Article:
Dialogue As a Verb

Everyone I know at some point during the past two years has approached me, as an ex-Detroiter and an artist, asking me questions like “Shouldn’t we all move to Detroit?” or “What is happening to the Detroit Institute of Art?” or telling me someone they know is going to Detroit for a “project” or to “study” what is happening there.

Of course we all know that Detroit, being the seat of the auto industry, has had financial trouble since the 1960s and 1970s. Some blame it on the difficulties between management and labor, some on corrupt city government, some on the importation of cars from outside the US. Whatever the genesis, the situation has worsened in past years to create a void both in population and infrastructure. Nature, hating a void, has filled it in with surges of people flooding into the city, each seemingly with his or her own agenda. What I am reading in the press is bizarre. Some seem to be drawn to cheap housing, some to the scene they read about is happening there, some to try and help, proudly buying someone’s foreclosed house for a pittance. Help? Hmm.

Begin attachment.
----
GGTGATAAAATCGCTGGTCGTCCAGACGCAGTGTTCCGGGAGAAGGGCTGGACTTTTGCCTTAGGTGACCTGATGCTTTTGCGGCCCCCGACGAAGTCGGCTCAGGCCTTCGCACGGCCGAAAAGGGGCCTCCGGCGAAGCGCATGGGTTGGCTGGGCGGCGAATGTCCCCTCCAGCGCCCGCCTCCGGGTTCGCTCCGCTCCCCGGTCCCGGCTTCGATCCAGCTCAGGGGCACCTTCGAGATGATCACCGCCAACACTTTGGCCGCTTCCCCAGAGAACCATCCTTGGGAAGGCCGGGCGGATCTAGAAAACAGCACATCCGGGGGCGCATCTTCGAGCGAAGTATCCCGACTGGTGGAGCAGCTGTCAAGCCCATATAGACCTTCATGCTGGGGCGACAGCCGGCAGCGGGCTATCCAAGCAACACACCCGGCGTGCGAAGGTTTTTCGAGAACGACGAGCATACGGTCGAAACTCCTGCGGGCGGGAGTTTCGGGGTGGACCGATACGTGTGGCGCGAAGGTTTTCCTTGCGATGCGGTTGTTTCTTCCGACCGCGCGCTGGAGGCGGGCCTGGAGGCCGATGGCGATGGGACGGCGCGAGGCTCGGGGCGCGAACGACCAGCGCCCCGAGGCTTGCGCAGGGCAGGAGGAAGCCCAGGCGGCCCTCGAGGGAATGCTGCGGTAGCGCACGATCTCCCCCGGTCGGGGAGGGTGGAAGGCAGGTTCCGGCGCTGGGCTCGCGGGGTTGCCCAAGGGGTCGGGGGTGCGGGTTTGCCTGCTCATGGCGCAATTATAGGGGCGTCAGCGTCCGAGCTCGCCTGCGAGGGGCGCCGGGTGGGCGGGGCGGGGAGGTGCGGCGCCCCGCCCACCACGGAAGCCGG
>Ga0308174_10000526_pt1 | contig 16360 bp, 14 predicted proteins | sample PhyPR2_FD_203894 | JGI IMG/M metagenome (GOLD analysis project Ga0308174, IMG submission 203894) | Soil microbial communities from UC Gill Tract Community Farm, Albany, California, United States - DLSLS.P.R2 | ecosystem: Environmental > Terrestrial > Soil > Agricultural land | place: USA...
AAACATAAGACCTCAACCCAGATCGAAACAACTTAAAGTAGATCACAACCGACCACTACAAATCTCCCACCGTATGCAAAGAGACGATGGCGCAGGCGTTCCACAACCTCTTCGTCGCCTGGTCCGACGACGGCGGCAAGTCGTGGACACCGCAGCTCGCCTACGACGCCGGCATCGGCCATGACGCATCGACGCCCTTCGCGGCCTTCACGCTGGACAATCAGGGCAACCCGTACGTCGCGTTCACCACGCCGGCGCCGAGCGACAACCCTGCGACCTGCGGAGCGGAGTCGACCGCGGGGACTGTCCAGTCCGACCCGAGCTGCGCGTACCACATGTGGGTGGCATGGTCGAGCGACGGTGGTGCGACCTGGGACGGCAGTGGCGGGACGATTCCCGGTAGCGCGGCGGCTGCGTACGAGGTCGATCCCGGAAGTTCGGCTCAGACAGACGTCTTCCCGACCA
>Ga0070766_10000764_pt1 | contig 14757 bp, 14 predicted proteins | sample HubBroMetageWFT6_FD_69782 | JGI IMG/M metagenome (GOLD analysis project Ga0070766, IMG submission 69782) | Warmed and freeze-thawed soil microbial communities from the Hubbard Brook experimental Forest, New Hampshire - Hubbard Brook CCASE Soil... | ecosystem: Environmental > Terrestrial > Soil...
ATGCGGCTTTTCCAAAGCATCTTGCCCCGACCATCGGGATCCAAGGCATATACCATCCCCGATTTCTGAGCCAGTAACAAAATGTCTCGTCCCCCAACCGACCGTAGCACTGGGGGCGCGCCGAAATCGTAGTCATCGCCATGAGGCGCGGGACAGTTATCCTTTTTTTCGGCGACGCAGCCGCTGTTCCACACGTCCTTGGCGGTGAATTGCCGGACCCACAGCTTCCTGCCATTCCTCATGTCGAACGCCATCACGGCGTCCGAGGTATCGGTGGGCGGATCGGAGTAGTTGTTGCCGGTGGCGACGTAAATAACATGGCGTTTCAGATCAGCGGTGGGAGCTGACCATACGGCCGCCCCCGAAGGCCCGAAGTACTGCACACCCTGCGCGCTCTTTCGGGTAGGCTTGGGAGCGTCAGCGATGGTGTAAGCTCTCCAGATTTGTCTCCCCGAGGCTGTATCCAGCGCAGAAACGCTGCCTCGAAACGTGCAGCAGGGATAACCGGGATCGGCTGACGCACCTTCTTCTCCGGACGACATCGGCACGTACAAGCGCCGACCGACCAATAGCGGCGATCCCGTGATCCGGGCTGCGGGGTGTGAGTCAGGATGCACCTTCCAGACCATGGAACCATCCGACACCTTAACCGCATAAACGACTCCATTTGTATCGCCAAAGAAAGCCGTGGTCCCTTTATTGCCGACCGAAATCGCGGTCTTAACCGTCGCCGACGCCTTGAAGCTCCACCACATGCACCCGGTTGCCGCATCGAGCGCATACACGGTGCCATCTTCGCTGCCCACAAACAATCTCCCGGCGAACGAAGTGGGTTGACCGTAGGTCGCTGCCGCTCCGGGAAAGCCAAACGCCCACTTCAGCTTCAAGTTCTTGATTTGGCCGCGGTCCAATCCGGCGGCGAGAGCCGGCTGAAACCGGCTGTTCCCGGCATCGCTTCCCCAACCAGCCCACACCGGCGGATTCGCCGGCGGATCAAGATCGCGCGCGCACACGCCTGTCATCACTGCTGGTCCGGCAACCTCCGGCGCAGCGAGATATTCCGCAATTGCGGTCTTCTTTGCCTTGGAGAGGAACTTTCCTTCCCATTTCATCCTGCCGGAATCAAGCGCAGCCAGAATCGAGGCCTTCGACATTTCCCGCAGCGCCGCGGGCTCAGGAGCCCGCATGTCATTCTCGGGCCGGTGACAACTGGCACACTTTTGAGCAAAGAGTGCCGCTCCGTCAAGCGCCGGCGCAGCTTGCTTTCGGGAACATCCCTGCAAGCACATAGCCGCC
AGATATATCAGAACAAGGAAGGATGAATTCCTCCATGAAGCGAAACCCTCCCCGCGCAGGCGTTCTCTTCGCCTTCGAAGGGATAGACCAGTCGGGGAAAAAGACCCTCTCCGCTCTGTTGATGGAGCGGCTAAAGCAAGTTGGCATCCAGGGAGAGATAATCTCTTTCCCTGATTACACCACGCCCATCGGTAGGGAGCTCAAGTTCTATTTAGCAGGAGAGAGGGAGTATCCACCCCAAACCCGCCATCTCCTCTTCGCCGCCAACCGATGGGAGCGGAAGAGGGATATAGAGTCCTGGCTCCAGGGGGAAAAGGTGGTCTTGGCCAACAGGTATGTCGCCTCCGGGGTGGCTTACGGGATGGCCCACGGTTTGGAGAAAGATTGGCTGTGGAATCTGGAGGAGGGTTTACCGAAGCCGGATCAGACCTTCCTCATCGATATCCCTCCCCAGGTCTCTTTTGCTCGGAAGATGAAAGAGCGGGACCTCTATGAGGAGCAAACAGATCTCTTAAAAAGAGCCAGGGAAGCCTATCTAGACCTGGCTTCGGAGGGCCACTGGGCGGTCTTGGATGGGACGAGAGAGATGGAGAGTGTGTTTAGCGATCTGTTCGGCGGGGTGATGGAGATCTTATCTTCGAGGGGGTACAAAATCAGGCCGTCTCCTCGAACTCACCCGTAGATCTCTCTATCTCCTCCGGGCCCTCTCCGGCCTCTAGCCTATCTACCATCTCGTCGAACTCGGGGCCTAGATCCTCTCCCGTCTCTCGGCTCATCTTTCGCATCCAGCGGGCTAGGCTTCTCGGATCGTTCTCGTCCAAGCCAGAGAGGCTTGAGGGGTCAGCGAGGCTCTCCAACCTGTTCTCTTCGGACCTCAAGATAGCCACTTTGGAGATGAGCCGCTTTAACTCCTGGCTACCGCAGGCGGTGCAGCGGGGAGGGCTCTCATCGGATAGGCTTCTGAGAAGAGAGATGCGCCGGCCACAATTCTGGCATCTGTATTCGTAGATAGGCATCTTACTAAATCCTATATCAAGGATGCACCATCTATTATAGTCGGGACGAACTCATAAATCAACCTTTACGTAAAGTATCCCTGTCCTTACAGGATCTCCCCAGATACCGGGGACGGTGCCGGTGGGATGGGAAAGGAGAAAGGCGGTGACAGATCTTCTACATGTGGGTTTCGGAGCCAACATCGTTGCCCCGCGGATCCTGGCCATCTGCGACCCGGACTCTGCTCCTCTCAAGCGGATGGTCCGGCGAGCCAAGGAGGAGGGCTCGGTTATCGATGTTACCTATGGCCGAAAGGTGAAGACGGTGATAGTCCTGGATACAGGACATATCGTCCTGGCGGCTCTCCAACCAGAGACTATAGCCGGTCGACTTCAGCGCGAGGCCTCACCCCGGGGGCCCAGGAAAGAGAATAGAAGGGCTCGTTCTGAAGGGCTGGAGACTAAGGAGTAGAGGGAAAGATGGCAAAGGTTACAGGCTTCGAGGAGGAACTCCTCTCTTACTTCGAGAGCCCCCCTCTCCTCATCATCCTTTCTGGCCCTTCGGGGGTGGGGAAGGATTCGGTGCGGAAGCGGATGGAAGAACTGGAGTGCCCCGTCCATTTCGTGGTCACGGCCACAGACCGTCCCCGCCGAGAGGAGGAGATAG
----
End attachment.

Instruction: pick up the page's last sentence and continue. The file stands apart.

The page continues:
The question I keep asking is where are all the dislocated people? All the folks that lost their homes?

And what is the impact of this influx of hipsters-hucksters on what’s been a solid arts community and on the rest of the city?

The Detroit suburbs are strong and as stable as any others in the country. And although the city has lost an enormous amount of population and housing, there are and have always been real people there living very normal lives. Why then is Detroit ALWAYS portrayed as the ghetto? I feel as though the media treats it like a huge auto accident, portraying the destruction and playing to the voyeurism.

– See more at: http://www.arteidolia.com/dialogue-christine-hughes-sherry-hendrick-detroit/#sthash.GmoJWvBq.sU2lrijS.dpuf


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